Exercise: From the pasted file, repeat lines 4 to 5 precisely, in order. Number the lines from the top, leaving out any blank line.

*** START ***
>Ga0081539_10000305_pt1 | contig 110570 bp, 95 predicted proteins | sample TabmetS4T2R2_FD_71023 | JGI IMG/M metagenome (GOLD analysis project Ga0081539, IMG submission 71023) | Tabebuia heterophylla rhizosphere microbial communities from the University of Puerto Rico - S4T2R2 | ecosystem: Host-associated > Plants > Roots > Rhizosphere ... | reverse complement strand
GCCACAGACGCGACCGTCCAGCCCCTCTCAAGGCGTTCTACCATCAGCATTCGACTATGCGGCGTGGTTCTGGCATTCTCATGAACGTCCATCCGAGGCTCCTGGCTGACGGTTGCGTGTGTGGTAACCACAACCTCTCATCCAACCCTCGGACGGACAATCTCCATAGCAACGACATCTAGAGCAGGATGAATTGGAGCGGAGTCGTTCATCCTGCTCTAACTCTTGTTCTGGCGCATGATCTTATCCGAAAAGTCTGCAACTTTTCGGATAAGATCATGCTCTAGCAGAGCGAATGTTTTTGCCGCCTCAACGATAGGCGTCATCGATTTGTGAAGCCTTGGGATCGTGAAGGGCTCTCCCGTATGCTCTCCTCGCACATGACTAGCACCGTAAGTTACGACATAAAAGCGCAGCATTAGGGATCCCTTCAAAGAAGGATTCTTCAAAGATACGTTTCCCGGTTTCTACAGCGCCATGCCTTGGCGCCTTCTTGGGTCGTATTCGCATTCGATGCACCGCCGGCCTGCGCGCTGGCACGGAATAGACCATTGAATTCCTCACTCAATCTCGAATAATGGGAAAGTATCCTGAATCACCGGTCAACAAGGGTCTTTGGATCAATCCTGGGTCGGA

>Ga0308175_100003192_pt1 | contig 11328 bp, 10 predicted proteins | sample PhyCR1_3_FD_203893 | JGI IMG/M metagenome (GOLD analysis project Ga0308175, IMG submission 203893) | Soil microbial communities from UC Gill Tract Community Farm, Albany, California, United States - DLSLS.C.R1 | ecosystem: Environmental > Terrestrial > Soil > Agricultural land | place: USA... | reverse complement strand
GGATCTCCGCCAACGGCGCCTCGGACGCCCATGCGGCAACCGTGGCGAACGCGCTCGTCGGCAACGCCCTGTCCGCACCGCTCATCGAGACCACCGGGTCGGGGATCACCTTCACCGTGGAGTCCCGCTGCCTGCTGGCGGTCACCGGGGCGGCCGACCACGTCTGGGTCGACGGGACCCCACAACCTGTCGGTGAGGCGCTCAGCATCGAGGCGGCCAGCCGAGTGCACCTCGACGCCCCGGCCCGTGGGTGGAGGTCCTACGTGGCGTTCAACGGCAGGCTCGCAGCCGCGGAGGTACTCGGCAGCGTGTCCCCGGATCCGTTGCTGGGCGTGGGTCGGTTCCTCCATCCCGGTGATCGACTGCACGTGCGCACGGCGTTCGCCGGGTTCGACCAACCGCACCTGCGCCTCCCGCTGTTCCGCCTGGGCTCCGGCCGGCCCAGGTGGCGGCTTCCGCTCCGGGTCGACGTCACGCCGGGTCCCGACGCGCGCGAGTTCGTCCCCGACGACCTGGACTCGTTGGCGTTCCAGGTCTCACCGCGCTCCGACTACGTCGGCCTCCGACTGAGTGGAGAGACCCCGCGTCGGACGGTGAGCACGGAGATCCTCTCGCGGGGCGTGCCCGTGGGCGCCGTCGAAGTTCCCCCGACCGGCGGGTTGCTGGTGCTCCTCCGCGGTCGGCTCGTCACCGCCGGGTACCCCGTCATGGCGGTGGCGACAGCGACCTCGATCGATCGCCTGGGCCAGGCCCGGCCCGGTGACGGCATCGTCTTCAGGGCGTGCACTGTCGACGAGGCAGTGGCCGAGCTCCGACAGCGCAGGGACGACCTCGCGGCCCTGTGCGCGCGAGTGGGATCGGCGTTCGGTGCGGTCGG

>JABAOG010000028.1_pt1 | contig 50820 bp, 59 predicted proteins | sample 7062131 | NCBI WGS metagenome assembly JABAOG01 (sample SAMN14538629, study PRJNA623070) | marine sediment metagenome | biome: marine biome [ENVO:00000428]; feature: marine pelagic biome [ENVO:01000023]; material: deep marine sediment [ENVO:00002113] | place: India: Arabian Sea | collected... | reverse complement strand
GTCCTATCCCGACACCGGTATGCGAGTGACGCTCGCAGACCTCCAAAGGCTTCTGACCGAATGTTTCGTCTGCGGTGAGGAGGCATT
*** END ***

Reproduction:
GGATCTCCGCCAACGGCGCCTCGGACGCCCATGCGGCAACCGTGGCGAACGCGCTCGTCGGCAACGCCCTGTCCGCACCGCTCATCGAGACCACCGGGTCGGGGATCACCTTCACCGTGGAGTCCCGCTGCCTGCTGGCGGTCACCGGGGCGGCCGACCACGTCTGGGTCGACGGGACCCCACAACCTGTCGGTGAGGCGCTCAGCATCGAGGCGGCCAGCCGAGTGCACCTCGACGCCCCGGCCCGTGGGTGGAGGTCCTACGTGGCGTTCAACGGCAGGCTCGCAGCCGCGGAGGTACTCGGCAGCGTGTCCCCGGATCCGTTGCTGGGCGTGGGTCGGTTCCTCCATCCCGGTGATCGACTGCACGTGCGCACGGCGTTCGCCGGGTTCGACCAACCGCACCTGCGCCTCCCGCTGTTCCGCCTGGGCTCCGGCCGGCCCAGGTGGCGGCTTCCGCTCCGGGTCGACGTCACGCCGGGTCCCGACGCGCGCGAGTTCGTCCCCGACGACCTGGACTCGTTGGCGTTCCAGGTCTCACCGCGCTCCGACTACGTCGGCCTCCGACTGAGTGGAGAGACCCCGCGTCGGACGGTGAGCACGGAGATCCTCTCGCGGGGCGTGCCCGTGGGCGCCGTCGAAGTTCCCCCGACCGGCGGGTTGCTGGTGCTCCTCCGCGGTCGGCTCGTCACCGCCGGGTACCCCGTCATGGCGGTGGCGACAGCGACCTCGATCGATCGCCTGGGCCAGGCCCGGCCCGGTGACGGCATCGTCTTCAGGGCGTGCACTGTCGACGAGGCAGTGGCCGAGCTCCGACAGCGCAGGGACGACCTCGCGGCCCTGTGCGCGCGAGTGGGATCGGCGTTCGGTGCGGTCGG

>JABAOG010000028.1_pt1 | contig 50820 bp, 59 predicted proteins | sample 7062131 | NCBI WGS metagenome assembly JABAOG01 (sample SAMN14538629, study PRJNA623070) | marine sediment metagenome | biome: marine biome [ENVO:00000428]; feature: marine pelagic biome [ENVO:01000023]; material: deep marine sediment [ENVO:00002113] | place: India: Arabian Sea | collected... | reverse complement strand